"Sometimes it gets tough playing a despicable character," he says. "As a person, you want people to like you." He had initially tried out for the role of Spider-Man but says his height, 6 foot 5, destines him to play some bullies. "You need somebody bigger than the hero. Otherwise, no big deal if the hero beats up somebody smaller than him."
Although he harbors dreams of success, "I could never have foreseen the magnitude of this," he says. His next role is in "Disenchanted Kingdom," an independent film by Matthew T. Hencke (A'02). Manganiello plays the main character's deranged boyfriend.
Blowing our own horn
John R. Anderson, a leader in the creation of computer tutors in math, was named the R. K. Mellon university professor of psychology and computer science.
Named "University Professors," the highest honor bestowed on Carnegie Mellon faculty, were Guy C. Berry, professor of chemistry and polymer science; Gérard P. Cornuéjols, the Ford distinguished research professor, Graduate School of Industrial Administration; and Elizabeth W. Jones, the Dr. Frederick A. Schwertz distinguished professor of life sciences and head, Biological Sciences Department.
Manuel Blum, the Bruce Nelson professor of computer science, was elected to the National Academy of Sciences.
Aksel Bothner-By, university professor of chemistry, emeritus, received the Gunther Laukien Prize for his nuclear magnetic resonance research at a meeting of the 43rd Nuclear Magnetic Resonance Conference in Santa Fe.
Technology Review magazine, published by Massachusetts Institute of Technology, selected Carnegie Mellon's Howie Choset, associate professor of mechanical engineering, as one of the world's 100 Top Young Innovators for his work with the snake robot, designed for urban search and rescue and structure inspections, and his work with other robots designed to remove land mines.
Terry Collins, a leader in green chemistry, has become the Thomas Lord professor of chemistry.
Jim Daniels, poet, professor and director of the Creative Writing Program, managed to bring out three books of poetry in March: "Night with Drive-By Shooting Stars" and two chapbooks, "Digger's Blues" and "Greatest Hits."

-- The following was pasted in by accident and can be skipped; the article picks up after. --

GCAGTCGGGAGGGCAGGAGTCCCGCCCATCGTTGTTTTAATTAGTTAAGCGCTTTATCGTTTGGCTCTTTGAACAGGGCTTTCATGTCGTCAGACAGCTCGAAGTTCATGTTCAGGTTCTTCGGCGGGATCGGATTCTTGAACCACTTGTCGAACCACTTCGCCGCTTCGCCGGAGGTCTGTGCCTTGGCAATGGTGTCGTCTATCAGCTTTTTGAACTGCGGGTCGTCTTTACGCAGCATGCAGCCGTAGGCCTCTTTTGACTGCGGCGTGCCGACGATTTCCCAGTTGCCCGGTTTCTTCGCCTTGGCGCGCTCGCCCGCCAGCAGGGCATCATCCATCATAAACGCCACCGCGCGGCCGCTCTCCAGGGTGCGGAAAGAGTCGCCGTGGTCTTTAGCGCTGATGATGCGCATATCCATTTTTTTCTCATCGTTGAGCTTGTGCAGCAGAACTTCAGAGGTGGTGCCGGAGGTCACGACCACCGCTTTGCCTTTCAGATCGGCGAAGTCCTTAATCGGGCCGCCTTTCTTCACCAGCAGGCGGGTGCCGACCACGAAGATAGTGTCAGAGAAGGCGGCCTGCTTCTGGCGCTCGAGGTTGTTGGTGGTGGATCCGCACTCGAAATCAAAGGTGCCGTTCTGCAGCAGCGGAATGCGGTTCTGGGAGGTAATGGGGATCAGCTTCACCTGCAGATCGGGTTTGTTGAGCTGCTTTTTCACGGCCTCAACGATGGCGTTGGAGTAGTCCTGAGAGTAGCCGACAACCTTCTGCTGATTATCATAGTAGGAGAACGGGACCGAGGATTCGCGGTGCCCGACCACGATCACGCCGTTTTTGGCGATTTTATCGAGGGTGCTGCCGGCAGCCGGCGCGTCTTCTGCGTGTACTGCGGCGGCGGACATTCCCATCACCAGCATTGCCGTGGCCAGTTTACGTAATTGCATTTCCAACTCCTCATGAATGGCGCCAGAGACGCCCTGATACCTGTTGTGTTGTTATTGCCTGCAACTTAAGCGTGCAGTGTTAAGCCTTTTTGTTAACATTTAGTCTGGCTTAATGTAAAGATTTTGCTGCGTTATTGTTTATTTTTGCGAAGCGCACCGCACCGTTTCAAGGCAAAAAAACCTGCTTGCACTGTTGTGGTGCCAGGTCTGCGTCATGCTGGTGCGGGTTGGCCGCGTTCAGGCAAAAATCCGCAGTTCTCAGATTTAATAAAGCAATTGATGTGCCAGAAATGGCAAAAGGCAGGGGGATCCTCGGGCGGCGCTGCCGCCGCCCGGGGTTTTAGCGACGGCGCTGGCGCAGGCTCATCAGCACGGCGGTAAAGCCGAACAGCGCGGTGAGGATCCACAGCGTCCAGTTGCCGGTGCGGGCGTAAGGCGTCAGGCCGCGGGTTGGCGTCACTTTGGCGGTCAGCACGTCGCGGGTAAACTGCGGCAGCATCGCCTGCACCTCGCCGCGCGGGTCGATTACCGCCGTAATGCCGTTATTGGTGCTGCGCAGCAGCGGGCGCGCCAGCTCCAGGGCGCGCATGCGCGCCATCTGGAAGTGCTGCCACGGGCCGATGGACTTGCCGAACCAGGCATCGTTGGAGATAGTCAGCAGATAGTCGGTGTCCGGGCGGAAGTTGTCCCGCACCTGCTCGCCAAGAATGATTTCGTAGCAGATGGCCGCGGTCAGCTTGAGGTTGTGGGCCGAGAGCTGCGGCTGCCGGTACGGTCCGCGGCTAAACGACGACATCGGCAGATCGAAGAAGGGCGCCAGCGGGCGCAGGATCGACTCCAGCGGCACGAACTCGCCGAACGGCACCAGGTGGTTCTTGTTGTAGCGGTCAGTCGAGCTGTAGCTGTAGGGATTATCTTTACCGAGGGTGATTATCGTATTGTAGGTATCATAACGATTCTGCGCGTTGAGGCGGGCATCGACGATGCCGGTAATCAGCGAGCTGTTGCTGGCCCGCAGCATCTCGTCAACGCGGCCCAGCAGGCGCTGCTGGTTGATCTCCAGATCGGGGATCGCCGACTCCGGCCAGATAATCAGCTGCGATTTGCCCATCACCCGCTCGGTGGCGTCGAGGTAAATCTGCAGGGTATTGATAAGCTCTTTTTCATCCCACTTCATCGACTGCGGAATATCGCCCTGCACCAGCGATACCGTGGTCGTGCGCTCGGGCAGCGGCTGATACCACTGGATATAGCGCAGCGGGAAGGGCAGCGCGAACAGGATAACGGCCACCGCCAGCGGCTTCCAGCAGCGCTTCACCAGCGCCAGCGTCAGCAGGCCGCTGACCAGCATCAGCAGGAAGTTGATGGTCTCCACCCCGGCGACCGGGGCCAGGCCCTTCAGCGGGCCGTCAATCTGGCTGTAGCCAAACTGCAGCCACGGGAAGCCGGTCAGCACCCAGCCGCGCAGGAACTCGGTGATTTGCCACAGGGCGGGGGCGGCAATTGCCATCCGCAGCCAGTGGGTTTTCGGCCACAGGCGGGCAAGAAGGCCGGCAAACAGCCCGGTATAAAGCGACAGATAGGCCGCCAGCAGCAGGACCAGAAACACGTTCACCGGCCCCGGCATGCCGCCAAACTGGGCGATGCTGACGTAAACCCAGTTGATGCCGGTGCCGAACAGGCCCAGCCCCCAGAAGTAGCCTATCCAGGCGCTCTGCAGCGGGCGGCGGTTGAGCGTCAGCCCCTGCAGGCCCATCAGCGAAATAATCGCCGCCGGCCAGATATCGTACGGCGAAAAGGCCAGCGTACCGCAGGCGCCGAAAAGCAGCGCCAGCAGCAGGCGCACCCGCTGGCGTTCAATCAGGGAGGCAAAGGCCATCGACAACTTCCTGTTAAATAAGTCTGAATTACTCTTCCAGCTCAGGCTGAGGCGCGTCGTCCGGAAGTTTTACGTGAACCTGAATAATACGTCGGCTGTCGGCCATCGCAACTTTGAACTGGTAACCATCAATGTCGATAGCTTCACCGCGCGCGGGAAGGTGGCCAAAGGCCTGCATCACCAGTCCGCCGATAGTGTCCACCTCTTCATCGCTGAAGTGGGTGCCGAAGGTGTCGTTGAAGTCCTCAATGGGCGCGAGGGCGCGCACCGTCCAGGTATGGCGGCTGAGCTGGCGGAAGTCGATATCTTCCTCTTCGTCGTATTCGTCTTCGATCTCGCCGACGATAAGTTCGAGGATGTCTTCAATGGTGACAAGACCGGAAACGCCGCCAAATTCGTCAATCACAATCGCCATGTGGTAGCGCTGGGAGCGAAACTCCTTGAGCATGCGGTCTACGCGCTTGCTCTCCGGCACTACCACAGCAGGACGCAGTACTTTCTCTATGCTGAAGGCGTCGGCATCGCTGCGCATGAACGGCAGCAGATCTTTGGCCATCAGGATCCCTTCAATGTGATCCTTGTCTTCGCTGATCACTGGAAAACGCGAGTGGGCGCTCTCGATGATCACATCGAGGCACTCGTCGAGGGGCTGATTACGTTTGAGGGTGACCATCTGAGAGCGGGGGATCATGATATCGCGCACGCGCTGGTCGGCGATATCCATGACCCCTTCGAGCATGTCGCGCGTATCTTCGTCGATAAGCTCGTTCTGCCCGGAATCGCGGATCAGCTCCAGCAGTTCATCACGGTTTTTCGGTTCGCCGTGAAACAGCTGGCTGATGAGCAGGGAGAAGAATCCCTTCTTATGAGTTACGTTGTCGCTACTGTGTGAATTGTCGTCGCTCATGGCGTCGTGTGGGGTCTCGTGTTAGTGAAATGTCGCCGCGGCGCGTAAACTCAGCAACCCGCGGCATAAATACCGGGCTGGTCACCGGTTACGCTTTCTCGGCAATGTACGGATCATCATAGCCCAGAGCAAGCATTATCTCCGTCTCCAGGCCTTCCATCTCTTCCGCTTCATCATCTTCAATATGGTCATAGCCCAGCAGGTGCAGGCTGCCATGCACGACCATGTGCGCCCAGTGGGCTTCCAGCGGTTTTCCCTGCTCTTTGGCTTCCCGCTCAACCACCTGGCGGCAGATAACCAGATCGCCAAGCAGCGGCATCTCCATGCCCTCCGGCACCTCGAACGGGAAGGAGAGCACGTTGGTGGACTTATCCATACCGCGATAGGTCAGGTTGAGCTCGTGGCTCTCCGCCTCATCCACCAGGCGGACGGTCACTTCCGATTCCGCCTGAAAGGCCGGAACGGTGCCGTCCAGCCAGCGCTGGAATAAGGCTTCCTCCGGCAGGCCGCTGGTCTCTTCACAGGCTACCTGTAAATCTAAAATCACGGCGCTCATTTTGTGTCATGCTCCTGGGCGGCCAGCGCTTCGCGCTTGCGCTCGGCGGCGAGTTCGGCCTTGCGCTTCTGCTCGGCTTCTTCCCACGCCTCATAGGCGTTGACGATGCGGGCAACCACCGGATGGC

Robyn M. Dawes, the Charles J. Queenan Jr. university professor, Social and Decision Sciences, was elected a fellow of the American Academy of Arts and Sciences.
Sara Kiesler, professor, Human-Computer Interaction Institute, was elected to the Computer-Human Interaction Academy.
Richard M. Lackner (HS'79), head football coach, accepted the Bob Prince Award at the 29th Annual Art Rooney Dinner. Lackner has a record of 116 wins, 41 losses and 2 ties in 16 years as head coach.
Vivian Loftness, head, School of Architecture, addressed the U.S. Senate Environment and Public Works Green Building Roundtable, April 24, on green building design and sustainable building design initiatives.
Ted Massalski, professor of materials science and engineering and physics, emeritus, was named one of 12 honorary fellows of the Council of the Institute of Materials in London.
Semi Ryu (A'02), a graduate student in art, received the Best Film award for "Hungboga" in the Young Animation category at the 11th International Festival of Animated Film in Stuttgart, Germany.
James W. Schneider, assistant professor, Chemical Engineering, will receive a Beckman Young Investigator award of $240,000.
Sridhar Seetharaman, assistant professor, Materials Science and Engineering, took the Wilhem Bessel Research Award presented by the Alexander von Humboldt-Stiftung/Foundation.
Robert F. Sekerka, a university professor of physics, mathematics and materials science, is president of the International Organization for Crystal Growth.
Jay M. Sipelstein (CS'02), in his first foray into the World Series of Poker, won the Pot-Limit Omaha Hold'Em event at Binion's in Las Vegas.
Lydia Steier (A'02), who received a master's in directing, won a Fulbright Fellowship. She will spend the next academic year studying how Berlin's three major opera houses and other theater groups operate during a period of financial difficulty.
Katia P. Sycara, principal research scientist, Robotics Institute, was elected a fellow of the American Association for Artificial Intelligence.
Larry A. Wasserman, professor, Statistics, won the 2002 Centre de recherches mathematiques de MontrealStatistical Society of Canada prize for contributions to statistical theory and Bayesian methodology.
Higher education turns to wind power
Lobster Boy William Kofmehl scuttles housing project
Last semester, William Kofmehl III, a senior in art, gained notoriety for about 15 minutes around the globe for an art project he constructed on campus. Multiple media from The Pitt News to the Associated Press descended on Kofmehl's three-story house built in the shadow of Doherty Hall.